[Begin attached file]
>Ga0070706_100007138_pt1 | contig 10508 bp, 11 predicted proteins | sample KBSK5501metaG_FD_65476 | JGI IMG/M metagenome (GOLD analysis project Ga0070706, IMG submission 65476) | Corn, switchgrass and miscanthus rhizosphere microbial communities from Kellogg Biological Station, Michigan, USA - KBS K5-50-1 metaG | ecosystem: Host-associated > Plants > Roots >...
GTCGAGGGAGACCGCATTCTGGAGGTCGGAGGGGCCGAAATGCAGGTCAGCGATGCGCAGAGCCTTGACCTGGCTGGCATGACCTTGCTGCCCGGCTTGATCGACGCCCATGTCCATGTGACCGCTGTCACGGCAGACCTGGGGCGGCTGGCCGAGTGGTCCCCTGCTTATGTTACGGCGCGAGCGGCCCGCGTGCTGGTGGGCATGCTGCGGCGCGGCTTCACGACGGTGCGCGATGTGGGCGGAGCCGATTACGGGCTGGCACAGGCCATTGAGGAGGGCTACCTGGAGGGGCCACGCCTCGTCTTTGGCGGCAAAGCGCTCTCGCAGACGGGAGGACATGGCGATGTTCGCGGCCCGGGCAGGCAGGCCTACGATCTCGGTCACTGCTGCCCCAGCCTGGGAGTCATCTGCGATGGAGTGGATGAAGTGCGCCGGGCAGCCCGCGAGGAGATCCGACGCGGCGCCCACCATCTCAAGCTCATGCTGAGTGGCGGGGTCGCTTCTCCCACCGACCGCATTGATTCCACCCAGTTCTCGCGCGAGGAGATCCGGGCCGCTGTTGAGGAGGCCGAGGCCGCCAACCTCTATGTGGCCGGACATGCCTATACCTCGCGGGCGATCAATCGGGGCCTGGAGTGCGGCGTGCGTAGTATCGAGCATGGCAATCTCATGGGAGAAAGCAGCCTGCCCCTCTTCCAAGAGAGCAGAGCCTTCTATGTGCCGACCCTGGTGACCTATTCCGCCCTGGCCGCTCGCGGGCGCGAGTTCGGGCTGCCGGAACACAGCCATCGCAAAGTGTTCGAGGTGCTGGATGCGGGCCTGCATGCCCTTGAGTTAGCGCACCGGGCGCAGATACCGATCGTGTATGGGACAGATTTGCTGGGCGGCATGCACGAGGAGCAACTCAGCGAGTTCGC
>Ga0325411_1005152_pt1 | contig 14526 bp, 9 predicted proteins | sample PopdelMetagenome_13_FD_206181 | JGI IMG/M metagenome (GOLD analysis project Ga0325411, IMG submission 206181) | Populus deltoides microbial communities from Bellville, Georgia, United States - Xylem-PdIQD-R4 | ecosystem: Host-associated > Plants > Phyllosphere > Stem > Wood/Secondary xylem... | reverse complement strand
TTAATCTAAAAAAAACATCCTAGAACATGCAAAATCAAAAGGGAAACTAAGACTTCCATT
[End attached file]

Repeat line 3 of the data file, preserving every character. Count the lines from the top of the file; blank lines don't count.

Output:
>Ga0325411_1005152_pt1 | contig 14526 bp, 9 predicted proteins | sample PopdelMetagenome_13_FD_206181 | JGI IMG/M metagenome (GOLD analysis project Ga0325411, IMG submission 206181) | Populus deltoides microbial communities from Bellville, Georgia, United States - Xylem-PdIQD-R4 | ecosystem: Host-associated > Plants > Phyllosphere > Stem > Wood/Secondary xylem... | reverse complement strand